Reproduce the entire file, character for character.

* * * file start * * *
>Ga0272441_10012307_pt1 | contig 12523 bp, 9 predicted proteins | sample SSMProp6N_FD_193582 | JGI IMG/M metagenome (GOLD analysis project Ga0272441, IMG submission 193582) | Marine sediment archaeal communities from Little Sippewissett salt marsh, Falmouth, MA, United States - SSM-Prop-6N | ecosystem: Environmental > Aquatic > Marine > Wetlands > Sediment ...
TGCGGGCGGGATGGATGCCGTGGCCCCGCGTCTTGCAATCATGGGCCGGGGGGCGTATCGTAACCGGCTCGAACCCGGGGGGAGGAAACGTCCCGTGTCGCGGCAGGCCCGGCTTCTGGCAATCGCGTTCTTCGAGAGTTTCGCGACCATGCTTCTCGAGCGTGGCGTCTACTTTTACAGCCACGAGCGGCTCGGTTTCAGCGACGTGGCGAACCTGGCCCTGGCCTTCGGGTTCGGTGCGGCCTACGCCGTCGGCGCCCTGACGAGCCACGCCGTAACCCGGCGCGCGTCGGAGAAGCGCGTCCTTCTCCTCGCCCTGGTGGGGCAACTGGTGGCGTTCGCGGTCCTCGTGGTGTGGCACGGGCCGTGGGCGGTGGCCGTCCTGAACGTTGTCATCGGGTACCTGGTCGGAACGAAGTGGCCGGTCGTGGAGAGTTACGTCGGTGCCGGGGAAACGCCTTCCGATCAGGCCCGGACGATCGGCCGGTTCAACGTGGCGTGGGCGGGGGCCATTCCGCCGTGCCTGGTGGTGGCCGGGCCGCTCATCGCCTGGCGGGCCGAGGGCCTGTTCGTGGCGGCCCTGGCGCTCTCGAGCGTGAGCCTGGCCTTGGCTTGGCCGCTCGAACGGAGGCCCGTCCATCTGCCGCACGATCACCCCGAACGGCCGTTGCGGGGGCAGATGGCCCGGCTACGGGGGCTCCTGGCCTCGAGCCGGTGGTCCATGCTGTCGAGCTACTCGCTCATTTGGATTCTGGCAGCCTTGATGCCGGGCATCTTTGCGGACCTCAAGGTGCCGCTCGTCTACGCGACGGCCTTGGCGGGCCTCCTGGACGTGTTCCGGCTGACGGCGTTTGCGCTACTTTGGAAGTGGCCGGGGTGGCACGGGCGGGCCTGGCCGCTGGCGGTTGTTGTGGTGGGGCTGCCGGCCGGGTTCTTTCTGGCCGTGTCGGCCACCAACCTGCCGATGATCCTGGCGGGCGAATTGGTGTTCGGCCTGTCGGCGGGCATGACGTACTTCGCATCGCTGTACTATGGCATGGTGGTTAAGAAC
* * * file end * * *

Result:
>Ga0272441_10012307_pt1 | contig 12523 bp, 9 predicted proteins | sample SSMProp6N_FD_193582 | JGI IMG/M metagenome (GOLD analysis project Ga0272441, IMG submission 193582) | Marine sediment archaeal communities from Little Sippewissett salt marsh, Falmouth, MA, United States - SSM-Prop-6N | ecosystem: Environmental > Aquatic > Marine > Wetlands > Sediment ...
TGCGGGCGGGATGGATGCCGTGGCCCCGCGTCTTGCAATCATGGGCCGGGGGGCGTATCGTAACCGGCTCGAACCCGGGGGGAGGAAACGTCCCGTGTCGCGGCAGGCCCGGCTTCTGGCAATCGCGTTCTTCGAGAGTTTCGCGACCATGCTTCTCGAGCGTGGCGTCTACTTTTACAGCCACGAGCGGCTCGGTTTCAGCGACGTGGCGAACCTGGCCCTGGCCTTCGGGTTCGGTGCGGCCTACGCCGTCGGCGCCCTGACGAGCCACGCCGTAACCCGGCGCGCGTCGGAGAAGCGCGTCCTTCTCCTCGCCCTGGTGGGGCAACTGGTGGCGTTCGCGGTCCTCGTGGTGTGGCACGGGCCGTGGGCGGTGGCCGTCCTGAACGTTGTCATCGGGTACCTGGTCGGAACGAAGTGGCCGGTCGTGGAGAGTTACGTCGGTGCCGGGGAAACGCCTTCCGATCAGGCCCGGACGATCGGCCGGTTCAACGTGGCGTGGGCGGGGGCCATTCCGCCGTGCCTGGTGGTGGCCGGGCCGCTCATCGCCTGGCGGGCCGAGGGCCTGTTCGTGGCGGCCCTGGCGCTCTCGAGCGTGAGCCTGGCCTTGGCTTGGCCGCTCGAACGGAGGCCCGTCCATCTGCCGCACGATCACCCCGAACGGCCGTTGCGGGGGCAGATGGCCCGGCTACGGGGGCTCCTGGCCTCGAGCCGGTGGTCCATGCTGTCGAGCTACTCGCTCATTTGGATTCTGGCAGCCTTGATGCCGGGCATCTTTGCGGACCTCAAGGTGCCGCTCGTCTACGCGACGGCCTTGGCGGGCCTCCTGGACGTGTTCCGGCTGACGGCGTTTGCGCTACTTTGGAAGTGGCCGGGGTGGCACGGGCGGGCCTGGCCGCTGGCGGTTGTTGTGGTGGGGCTGCCGGCCGGGTTCTTTCTGGCCGTGTCGGCCACCAACCTGCCGATGATCCTGGCGGGCGAATTGGTGTTCGGCCTGTCGGCGGGCATGACGTACTTCGCATCGCTGTACTATGGCATGGTGGTTAAGAAC